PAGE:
Breaking bad news over dinner in an expensive and sophisticated restaurant has been a staple in dramas real and fictional. The idea is that announcing your plans to break up, get engaged, marry, divorce, have children and disinherit them will all be accepted with calm and courtesy thanks to the presence of other diners and the formality and restraint of dinner etiquette. I am not so sure that is the right strategy when discussing a crime, but that is exactly what the two couples in The Dinner, by Herman Koch, decided to do.
We know from the back cover before cracking open the book that these two couples have sons that have done something that involves the police. They decided to meet to discuss the crisis facing their families that dinner at a famed restaurant (“I won’t say which restaurant because next time it might be full of people who’ve come to see whether we’re there.”) perhaps in hope that the formality of the dinner will keep emotions in check.
The Dinner is one of those novels that sneaks up on you. You have this idea of what it is about and who the people are and then slowly, bit by bit, course by course, as you digest more and more of the story Paul Lohman is feeding you. The meal goes on with bottles of champagne and wine for each course and as the meal and the drink is consumed, Paul lets slip more and more revealing information, information and emotions that upend your expectations.
The Dinner is structured about a formal meal that begins with an aperitif, followed by the appetizer, main course, dessert and digestif. Just as a formal meal begins lightly, a teasing introduction, the aperitif introduces us to Paul Lohman and his wife Claire and teases us with Paul’s introduction of his famous brother Serge, a larger than life politician married to the beautiful and equally larger than life, Babette. By the time the other Lohmans and the appetizer course arrives, we know that Paul dislikes his brother Serge, resents his success and his public bonhomie. We see Serge and Babette through his eyes and through our own perceptions of the kind of people who go into politics.
By the time the appetizer is over, we are already uneasy and the main course is full of horrific revelations–and not just about the crime we think they are there to discuss. Dessert comes rich with drama, and anger and explodes with the digestif.
I though this was a masterful book. The conceit of organizing around the meal worked beautifully as each portion of the meal was mirrored by the meatiness of the revelations from the teasing sweetness of the aperitif to the bitterness of the digestif.
The Dinner is also disconcerting as we originally are so thoroughly on the narrator’s “side” even before we know what the sides are. We admire his love of his wife, his feminist sensibility, his distaste for the ridiculous snobbery of the restaurant that seems better suited to a Portlandia sketch than a good meal. We laugh at his descriptions of the waiter pointing out the minuscule servings on the vast emptiness of the plates with his pinky finger, the provenance of everything from the olive oil to the meats and their very “happy lives” spelled out like a gastronome’s gazetteer. Yes, he has us so thoroughly on his side.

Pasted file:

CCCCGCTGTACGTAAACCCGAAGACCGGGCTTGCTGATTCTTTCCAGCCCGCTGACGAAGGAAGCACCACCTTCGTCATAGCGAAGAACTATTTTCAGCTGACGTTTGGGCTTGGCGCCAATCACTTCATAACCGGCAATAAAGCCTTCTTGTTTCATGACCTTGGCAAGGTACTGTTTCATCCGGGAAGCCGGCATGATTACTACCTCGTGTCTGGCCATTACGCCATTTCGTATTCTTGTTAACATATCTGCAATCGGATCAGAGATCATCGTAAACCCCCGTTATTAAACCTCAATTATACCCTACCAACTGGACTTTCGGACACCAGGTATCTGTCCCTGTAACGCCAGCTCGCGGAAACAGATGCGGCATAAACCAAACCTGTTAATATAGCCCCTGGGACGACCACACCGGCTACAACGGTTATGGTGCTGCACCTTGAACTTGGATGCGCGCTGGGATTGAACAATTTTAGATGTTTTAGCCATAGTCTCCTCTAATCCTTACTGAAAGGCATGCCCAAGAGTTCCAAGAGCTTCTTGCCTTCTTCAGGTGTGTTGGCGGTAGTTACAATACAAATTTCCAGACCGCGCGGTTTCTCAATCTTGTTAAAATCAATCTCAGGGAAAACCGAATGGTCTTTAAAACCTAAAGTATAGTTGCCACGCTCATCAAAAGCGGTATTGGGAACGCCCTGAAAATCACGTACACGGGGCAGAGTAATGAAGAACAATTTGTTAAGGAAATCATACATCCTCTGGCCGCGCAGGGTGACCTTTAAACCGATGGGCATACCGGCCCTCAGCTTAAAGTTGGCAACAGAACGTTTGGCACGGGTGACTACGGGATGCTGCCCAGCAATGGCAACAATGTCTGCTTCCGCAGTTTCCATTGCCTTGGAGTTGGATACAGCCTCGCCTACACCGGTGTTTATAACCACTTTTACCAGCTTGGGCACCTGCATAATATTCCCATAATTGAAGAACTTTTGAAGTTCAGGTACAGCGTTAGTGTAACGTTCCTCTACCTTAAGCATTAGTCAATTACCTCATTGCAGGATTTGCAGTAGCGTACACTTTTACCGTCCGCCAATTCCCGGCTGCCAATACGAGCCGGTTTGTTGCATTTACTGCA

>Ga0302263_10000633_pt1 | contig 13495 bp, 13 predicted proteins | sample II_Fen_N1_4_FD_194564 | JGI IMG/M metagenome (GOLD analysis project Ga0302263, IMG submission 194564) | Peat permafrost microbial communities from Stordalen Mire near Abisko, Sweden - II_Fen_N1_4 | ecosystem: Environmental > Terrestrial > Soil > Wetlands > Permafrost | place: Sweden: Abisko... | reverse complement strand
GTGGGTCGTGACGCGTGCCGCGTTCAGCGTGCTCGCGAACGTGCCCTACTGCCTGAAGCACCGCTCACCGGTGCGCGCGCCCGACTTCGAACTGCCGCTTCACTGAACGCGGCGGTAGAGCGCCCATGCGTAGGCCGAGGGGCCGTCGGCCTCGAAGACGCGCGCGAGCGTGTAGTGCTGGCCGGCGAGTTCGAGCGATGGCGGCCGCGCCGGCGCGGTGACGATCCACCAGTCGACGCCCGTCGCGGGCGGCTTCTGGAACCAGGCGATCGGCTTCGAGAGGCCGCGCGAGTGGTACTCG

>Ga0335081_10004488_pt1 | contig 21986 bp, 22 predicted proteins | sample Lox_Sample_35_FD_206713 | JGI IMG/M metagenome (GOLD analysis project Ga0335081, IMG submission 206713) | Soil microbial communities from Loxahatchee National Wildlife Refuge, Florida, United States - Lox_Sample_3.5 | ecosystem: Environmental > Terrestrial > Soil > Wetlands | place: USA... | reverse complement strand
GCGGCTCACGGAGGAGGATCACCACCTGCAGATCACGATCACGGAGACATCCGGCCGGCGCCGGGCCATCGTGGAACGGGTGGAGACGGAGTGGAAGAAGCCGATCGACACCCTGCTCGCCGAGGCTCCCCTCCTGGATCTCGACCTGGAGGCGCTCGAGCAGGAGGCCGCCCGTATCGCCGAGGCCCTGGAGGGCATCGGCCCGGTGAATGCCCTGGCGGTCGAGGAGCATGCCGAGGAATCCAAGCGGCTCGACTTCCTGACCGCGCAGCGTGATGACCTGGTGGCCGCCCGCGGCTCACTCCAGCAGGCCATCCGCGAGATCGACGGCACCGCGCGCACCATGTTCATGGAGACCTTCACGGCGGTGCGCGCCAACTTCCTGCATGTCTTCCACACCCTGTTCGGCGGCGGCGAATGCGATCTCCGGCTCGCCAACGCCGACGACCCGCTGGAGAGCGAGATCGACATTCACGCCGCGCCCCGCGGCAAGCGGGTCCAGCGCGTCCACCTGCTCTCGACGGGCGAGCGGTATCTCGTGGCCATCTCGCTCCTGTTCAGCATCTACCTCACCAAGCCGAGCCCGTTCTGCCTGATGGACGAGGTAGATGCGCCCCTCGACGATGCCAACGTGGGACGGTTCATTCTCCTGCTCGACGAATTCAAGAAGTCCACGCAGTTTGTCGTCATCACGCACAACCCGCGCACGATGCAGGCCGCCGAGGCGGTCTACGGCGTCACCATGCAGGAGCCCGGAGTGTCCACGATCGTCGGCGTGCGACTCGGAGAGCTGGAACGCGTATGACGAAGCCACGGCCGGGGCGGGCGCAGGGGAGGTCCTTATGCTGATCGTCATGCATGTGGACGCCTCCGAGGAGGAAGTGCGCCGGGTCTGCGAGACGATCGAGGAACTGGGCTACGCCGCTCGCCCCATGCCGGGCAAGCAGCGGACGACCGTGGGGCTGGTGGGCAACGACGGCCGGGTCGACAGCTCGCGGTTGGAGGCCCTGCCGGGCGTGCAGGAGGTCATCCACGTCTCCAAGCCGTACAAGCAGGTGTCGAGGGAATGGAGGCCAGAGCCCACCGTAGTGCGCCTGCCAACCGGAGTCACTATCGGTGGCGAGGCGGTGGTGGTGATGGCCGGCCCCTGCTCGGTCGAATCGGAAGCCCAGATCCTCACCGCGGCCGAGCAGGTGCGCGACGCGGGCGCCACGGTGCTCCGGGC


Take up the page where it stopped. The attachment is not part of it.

And then things fall apart…as they do. We see he is not this sunny, happy man we thought we knew. In fact, he’s quite shocking and so is his son and his wife. The entire family surprises. As does Serge. He is full of surprises.
I cannot recommend this book enough. I read it through in one sitting – as one does with a good meal. I was consumed by it while I was reading, drawn in first by Paul’s charm and then by the dawning realization that something was awry, then by horror and a fascinated wonder at Paul’s certainty that it would all be alright.
It is not perfect, Paul’s deliberate vagueness about medical conditions, both his wife’s and his own, is dubious and strikes a false note for me. I would rather there be less vagueness because it seems a bit invented for this particular story.
This is a disturbing book exploring how much, exactly, parents will do to protect their children, about the respectable bourgeois facades and how much ugliness they mask, about violence and society and our responsibility to each other. Deep themes explored over a single meal.
I also want to commend the excellent translation by Sam Garrett from the original Dutch. It was translated so well it did not feel translated at all. Paul engages in word play and when a translator can successfully translate that love of words and specificity, the bon mot, well, that is magical.
I received this book from Blogging for Books for this review.